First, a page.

Many of you know that my oldest daughter was diagnosed as being on the autistic spectrum last fall. Officially, it's PDD-NOS (pervasive developmental disorder, not otherwise specified), which means that she has autism-related delays in speech, motor skills, and social skills. In many ways, this has been a relief, because we now have a strategy to help her overcome her difficulties so that she can move through this social world in an easier manner. Right now, she attends a special needs preschool every weekday for three hours. She has speech therapy, occupational therapy, and physical therapy once a week for an hour each.
While these are great, I often feel like it's not enough. An hour once a week doesn't feel like enough for me, and no matter how many times I've asked, I can't get her therapists to send home exercises and activities to do at home. We're on the list for further services from the county, but we're still waiting to hear back. With money for these services always running short, we could be waiting a long time for additional help.
A few months ago, the Parent Bloggers Network asked if I would be interested in checking out a couple of DVDs that are intended for kids on the spectrum. These programs help teach basic social skills that are often hard for kids on the spectrum to learn: greeting someone, understanding emotions, keeping your cool, using your words, etc. Of course I wanted to give these a try.
The first one we tried was Kibbles Rockin' Clubhouse vol. 1: Expressing Yourself. This DVD combines music and simple language to create a master class for autistic children on the topics of greetings and expressing emotions. The very first song is about how to say hello to someone, which includes waving or shaking hands, making eye contact, and saying "hi". I was impressed that they stressed eye contact - Cordy had a lot of trouble with that skill, and we constantly have to remind her to look at our eyes when she talks to us.
Verbal and non-verbal communication are addressed with each topic. When discussing feelings, all of the characters practice showing what someone looks like when feeling each emotion. It's hard for many autistic kids to "read" emotions on the faces of others, just like it's hard for them to express their own feelings. Cordy loved watching them practice each emotion, laughing at the silly faces, and trying to pick out the right emotion each time. (For the record, she still can't recognize angry, frustrated or sad faces.)
I really liked their use of an activity schedule to guide kids through the DVD. The activity schedule is a picture schedule showing what activity will come after each one is completed. Cordy responded well to the schedule - after a couple of viewings, she recognized the pictures and knew what was coming next. In the parent section of the DVD, the speech therapist said that kids on the spectrum often can't transition well between activities because they prefer the predictable and the routine, but as we all know, the world is a very unpredictable place. Moving from one activity to the next can be scary, so having a picture chart to refer to at all times can help provide some structure and prepare them for each transition. I'm thinking about setting up an activity schedule for our daily routine now.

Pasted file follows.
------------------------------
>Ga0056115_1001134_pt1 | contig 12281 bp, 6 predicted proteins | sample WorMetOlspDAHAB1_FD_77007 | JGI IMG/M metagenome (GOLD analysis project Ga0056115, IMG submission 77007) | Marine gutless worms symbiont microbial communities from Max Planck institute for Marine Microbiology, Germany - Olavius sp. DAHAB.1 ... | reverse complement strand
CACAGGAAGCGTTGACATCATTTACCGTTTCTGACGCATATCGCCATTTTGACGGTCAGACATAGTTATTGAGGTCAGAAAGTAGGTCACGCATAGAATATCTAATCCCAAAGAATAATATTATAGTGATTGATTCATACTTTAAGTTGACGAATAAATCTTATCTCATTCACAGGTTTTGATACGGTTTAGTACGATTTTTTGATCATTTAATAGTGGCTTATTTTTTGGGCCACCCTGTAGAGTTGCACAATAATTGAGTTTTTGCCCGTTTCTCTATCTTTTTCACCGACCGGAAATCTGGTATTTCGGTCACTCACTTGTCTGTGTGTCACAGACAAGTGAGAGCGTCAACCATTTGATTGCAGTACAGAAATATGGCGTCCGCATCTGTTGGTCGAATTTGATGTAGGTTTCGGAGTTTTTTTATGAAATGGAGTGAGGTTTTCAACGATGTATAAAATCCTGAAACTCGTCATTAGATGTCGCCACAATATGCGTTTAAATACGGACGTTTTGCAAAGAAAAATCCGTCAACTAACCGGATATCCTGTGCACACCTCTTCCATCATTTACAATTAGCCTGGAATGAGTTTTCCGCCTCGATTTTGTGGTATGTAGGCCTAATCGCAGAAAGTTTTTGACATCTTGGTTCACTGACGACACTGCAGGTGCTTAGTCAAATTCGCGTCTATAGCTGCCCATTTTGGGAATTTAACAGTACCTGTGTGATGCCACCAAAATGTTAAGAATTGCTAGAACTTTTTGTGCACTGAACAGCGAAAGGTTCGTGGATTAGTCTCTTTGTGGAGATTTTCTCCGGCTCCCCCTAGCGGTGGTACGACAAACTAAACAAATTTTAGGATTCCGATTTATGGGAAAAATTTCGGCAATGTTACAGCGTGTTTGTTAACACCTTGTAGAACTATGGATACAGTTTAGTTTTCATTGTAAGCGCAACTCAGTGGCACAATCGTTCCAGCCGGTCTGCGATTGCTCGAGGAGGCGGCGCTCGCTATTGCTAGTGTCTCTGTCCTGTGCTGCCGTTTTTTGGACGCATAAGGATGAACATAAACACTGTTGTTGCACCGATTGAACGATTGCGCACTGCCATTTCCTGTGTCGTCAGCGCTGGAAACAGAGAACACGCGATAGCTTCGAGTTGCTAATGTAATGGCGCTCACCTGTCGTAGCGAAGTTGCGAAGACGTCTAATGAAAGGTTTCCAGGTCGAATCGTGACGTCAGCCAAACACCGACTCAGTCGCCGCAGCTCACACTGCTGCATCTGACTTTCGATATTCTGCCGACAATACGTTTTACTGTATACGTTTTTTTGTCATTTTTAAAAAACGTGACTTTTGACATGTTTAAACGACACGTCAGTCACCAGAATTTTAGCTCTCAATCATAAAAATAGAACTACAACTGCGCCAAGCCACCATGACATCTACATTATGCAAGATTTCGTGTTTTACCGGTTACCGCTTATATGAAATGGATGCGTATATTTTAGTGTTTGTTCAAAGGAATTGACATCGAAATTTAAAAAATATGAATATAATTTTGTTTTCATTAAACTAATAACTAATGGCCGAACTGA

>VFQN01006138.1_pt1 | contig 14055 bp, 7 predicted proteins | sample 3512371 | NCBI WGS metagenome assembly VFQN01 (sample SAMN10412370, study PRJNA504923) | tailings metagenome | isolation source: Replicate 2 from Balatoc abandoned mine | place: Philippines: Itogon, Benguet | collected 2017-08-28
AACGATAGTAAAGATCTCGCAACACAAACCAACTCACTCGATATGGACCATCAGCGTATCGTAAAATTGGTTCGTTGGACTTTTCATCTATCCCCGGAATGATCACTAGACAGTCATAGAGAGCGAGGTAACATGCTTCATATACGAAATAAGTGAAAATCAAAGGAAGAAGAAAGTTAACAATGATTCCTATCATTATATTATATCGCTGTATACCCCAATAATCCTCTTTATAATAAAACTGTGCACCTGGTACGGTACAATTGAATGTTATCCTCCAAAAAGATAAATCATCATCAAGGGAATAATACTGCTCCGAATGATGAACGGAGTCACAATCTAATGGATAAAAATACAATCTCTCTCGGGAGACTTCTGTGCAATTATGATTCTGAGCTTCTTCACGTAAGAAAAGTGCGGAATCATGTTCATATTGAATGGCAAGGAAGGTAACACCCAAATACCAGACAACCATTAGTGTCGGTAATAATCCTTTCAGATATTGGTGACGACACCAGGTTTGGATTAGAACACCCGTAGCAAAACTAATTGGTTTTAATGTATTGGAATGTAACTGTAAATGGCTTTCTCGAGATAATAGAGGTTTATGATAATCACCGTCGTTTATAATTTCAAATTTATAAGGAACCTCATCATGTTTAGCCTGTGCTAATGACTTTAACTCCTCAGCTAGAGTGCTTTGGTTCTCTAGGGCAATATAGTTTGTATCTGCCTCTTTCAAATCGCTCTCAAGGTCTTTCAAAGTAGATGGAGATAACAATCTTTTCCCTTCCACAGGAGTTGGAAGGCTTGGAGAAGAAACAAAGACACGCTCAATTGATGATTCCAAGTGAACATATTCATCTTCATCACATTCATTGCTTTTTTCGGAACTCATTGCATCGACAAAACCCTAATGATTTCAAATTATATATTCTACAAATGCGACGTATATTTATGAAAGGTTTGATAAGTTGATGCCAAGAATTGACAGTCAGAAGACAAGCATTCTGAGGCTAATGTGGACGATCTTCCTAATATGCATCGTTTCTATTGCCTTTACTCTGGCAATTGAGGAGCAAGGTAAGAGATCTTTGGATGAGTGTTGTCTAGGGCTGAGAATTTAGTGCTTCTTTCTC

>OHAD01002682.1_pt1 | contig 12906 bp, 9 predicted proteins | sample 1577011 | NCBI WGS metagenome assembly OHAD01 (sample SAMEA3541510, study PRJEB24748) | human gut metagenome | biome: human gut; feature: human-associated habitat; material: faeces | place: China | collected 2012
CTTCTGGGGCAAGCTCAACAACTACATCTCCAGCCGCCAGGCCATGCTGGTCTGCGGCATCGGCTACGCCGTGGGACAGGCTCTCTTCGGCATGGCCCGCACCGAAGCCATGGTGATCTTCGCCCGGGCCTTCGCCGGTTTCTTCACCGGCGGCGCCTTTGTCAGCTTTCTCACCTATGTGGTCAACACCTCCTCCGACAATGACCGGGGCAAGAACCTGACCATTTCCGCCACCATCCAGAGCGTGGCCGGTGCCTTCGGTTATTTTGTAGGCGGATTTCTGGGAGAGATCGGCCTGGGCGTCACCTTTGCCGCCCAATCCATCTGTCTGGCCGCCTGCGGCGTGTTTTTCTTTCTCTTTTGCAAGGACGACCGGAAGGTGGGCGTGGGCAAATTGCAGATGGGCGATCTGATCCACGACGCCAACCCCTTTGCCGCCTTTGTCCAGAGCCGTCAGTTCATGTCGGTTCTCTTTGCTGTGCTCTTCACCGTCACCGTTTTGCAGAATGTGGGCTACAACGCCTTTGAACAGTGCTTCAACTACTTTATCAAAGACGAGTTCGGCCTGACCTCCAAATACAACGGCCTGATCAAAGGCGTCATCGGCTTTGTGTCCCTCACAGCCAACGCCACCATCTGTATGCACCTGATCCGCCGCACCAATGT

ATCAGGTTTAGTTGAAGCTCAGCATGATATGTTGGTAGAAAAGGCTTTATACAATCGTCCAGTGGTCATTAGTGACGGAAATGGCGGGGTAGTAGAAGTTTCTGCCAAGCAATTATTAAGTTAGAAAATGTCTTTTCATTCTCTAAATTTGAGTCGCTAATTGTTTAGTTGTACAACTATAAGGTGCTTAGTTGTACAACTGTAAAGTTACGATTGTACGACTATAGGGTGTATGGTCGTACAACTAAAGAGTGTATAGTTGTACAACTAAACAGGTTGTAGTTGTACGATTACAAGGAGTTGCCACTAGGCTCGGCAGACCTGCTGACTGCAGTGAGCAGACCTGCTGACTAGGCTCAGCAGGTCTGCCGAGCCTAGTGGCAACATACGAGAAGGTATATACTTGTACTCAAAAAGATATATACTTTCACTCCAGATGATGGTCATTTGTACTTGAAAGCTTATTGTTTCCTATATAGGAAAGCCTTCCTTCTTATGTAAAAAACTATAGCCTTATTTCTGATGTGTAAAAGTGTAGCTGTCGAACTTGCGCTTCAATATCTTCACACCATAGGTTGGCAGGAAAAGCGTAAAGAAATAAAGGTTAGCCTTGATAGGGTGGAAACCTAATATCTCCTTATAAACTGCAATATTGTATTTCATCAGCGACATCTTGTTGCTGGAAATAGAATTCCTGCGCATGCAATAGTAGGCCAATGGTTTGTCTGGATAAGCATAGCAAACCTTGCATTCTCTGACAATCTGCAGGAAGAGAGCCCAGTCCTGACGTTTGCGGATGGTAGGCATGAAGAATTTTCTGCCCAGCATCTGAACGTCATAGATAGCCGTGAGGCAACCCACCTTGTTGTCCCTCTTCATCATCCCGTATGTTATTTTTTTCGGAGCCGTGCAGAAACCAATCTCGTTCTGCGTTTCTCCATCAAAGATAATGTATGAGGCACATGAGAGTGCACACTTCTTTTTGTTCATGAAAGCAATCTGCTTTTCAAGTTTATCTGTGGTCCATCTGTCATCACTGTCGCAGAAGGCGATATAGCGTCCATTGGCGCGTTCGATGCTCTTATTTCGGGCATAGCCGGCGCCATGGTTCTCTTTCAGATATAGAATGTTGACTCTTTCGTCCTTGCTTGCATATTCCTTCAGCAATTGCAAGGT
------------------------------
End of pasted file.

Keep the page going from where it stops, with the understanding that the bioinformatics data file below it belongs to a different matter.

The true test is: did Cordy like the DVD? Honestly, she wasn't that thrilled to watch it, and never requested it. But when I played it, she was drawn to the TV and would quietly watch and internalize the message. While she never asked for it, she still enjoyed watching it. She soaks up anything she watches on TV, and when she is tired or having a rough time, she often falls back on her "scripts," retreating inwards as she repeats entire conversations said on TV over and over again. (Thank goodness we don't let her watch anything other than preschool TV, right?) Now she's repeating some of Kibbles lessons also. And she's added "howdy" to her list of greetings.
The extras on this DVD are just as valuable as the actual program. The speech therapist and the two music therapists who helped design Kibbles Rockin' Clubhouse talk about the theory behind the therapy and give parent strategies for incorporating music and speech therapies all day long. They explained that studies have shown that kids on the spectrum process pitch better in their brains better than the average person, meaning that music is a natural strength for them. This makes sense to me, because I know Cordy learns better when it is set to music.
They also discussed how their music is comforting to kids with autism, and how they used very structured music, with lots of repetition and minimal extra language to reinforce the lessons being taught. This was very effective for Cordy - she's only three, and a lot of extra words often confuses her and throws off her concentration. The speech therapist explained how they used video modeling to reinforce non-verbal cues and teach new scripts to kids who might not have a script in their heads for basic social interactions.
Overall, I was very impressed with Kibbles Rockin' Clubhouse, and I recommend it for children with any kind of social developmental delays. Cordy is three years old and followed the 40 minute DVD fairly well, with only a few moments of wandering off. This probably wouldn't be as effective on kids who are younger than three, but I could see this as a useful tool for older kids. The DVD is made by NoteAbilites and can be found at Amazon. It also includes a sing-a-long CD for the car. Parent Bloggers will also be giving away a copy of both DVDs for this campaign - to enter, just click here and leave a comment on their blog post.
Check back Friday when I'll be reviewing another DVD for kids on the spectrum.